Summary of current events

The Model and the Muse in 19th Century Art

Wed 8th May 2024

10:30 am and 12:30 pm

By: Daphne Lawson

In discussing famous artists of the nineteenth century, the model central to their work is frequently overlooked. This lecture explores the myths of the Impressionists’ models in France and the Pre-Raphaelite muses in England. Some of them were artists in their own right, overshadowed by the men who painted them, and others never really overcame their lowly status as an artist’s model in the hierarchy of the art world. We begin with Victorine Meurent, the model for Manet’s Olympia and Van Gogh’s paintings of his mistress Sien and Madame Roulin in Arles and also Degas’s sculpture of Marie Van Goetham, better known as The Little Dancer of Fourteen Years.

Daphne Lawson has an MA by REsearch and Thesis from the University of Canterbury on Degas' Public and Private Spectacle, and a BA in Art History from London University.  Her first career was as an actress, following this, until retirement, she taught courses on French Impressionism,European Romanticism and Pre-Raphaelite painting.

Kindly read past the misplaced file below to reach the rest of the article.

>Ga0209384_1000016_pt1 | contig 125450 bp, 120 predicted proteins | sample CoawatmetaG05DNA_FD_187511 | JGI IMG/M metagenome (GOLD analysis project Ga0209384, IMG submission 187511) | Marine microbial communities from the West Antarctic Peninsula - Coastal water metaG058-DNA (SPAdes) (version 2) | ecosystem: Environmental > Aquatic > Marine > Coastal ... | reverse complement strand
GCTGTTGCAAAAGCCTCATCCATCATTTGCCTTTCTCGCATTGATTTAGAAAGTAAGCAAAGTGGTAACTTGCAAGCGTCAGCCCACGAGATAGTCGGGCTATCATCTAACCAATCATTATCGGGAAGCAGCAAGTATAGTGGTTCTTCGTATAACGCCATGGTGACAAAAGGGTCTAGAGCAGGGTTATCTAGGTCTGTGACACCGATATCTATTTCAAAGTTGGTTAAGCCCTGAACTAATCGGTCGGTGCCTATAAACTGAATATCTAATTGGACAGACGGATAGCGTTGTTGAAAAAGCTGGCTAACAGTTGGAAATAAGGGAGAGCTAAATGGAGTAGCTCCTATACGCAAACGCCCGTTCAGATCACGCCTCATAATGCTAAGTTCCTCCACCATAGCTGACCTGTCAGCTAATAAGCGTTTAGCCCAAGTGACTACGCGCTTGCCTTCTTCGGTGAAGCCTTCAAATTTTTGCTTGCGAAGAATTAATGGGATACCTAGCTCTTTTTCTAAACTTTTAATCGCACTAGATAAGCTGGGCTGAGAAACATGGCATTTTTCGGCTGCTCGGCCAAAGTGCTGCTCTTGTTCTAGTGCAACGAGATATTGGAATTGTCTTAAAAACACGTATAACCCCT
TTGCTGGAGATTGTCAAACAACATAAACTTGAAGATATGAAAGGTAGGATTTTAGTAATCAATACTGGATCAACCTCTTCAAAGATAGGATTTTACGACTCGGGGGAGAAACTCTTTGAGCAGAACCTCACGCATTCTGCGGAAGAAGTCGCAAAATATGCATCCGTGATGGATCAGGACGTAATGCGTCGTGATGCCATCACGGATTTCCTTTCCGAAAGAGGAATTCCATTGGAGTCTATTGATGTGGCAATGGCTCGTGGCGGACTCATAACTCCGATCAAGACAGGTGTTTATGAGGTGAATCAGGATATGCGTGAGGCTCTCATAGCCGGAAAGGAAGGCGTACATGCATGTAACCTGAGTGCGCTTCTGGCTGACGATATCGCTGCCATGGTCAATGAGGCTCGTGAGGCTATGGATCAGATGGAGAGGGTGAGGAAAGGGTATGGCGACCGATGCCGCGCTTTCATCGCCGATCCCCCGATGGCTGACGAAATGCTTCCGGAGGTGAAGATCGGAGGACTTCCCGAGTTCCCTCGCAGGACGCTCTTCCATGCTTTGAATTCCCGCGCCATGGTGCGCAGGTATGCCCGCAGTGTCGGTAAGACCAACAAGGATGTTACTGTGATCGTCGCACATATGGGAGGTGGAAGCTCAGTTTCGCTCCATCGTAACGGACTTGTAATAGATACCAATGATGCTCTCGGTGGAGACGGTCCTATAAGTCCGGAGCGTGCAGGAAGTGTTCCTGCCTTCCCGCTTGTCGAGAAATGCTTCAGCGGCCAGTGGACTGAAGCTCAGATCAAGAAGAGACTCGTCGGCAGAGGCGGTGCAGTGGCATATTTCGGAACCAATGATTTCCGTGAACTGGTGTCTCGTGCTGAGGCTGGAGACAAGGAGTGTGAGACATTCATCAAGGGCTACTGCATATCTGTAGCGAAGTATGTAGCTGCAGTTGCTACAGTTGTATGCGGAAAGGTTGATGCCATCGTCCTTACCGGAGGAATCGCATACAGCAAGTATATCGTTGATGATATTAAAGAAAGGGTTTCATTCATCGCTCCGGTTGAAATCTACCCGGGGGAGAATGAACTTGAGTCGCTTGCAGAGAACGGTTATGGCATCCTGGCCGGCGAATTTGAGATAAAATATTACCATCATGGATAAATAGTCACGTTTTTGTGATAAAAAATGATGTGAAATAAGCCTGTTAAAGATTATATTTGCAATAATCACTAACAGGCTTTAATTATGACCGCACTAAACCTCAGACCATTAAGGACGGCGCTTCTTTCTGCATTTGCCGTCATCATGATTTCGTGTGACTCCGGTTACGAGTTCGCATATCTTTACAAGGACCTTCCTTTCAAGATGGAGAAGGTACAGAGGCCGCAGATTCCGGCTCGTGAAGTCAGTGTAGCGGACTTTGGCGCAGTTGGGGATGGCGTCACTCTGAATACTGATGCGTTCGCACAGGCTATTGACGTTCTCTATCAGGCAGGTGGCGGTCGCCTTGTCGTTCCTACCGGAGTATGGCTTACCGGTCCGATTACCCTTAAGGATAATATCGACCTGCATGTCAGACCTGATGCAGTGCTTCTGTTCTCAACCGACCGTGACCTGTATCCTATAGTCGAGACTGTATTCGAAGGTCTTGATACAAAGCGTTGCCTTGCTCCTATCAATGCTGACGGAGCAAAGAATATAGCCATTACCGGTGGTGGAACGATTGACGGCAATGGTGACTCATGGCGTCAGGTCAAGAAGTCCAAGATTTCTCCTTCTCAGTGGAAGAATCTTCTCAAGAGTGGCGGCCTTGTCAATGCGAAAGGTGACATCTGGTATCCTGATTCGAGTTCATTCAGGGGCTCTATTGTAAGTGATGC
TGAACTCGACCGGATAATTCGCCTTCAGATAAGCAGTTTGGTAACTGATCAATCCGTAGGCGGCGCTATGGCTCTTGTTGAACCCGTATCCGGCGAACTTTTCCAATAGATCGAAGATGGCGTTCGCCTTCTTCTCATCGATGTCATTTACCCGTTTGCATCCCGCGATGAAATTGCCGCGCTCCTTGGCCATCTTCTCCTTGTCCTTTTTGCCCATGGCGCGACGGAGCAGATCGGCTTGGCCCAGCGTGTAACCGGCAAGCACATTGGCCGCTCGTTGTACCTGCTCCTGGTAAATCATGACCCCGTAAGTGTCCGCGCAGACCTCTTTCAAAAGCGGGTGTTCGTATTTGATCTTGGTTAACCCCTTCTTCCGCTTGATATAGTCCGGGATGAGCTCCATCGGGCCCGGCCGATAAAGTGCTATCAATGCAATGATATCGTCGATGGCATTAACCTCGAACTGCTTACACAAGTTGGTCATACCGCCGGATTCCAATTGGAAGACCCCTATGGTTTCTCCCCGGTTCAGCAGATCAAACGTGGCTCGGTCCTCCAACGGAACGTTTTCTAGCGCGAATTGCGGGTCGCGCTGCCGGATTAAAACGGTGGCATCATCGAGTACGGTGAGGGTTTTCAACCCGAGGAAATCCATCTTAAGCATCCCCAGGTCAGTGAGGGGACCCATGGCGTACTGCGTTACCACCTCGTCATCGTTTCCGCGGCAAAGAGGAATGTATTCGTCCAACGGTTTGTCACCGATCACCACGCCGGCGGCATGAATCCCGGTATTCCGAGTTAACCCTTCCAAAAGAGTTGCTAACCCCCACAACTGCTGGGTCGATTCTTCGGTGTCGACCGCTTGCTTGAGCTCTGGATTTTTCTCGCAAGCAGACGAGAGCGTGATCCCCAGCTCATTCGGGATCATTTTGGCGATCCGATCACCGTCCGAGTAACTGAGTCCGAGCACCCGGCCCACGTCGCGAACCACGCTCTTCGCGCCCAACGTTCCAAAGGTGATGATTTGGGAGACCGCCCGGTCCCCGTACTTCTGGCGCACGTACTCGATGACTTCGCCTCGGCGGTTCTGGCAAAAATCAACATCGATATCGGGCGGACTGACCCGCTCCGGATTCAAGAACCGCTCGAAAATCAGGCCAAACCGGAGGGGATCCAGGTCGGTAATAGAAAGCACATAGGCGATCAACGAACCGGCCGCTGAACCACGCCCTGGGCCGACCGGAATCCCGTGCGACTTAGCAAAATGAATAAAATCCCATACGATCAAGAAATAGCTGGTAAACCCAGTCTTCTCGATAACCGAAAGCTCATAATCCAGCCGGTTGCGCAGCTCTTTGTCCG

Murder most florid

Wed 12th June 2024

10:30 am and 12:30 pm

By: Mark Spencer

Plants too are silent witnesses to crimes. Their presence in many crime scenes can help an investigator identify a suspect or locate a victim. Apparently mundane plants such as brambles and nettles can provide valuable insights into when a crime was committed. Fragments of leaves and seeds embedded in soil on the footwear of a suspect can place them at the scene. An understanding of landscape history and land-use helps an investigator discriminate between a clandestine burial and a mediaeval feature in a woodland. Forensic botany is not new science, plants have played a role in solving major cases for decades, including the infamous murder of aviator Charles Lindbergh’s infant son.

 Mark Spencer has been fascinated by plants since a small boy. He studied horticulture at the Royal Botanic Gardens, Kew. He also studied botany and mycology at university, and then worked as a field botanist for a regional conservation organisation. After 12 years as a senior botany curator at the Natural History Museum, London he is now a consultant forensic botanist, public speaker and occasional radio and TV presenter. He is the honorary curator of Carl Linnaeus’s herbarium at the Linnean Society of London, one of the most significant collections in the history of science. He has a strong interest in the history of botany and botanic gardens, invasive non-native species and the flora of North-West Europe.

Murder most florid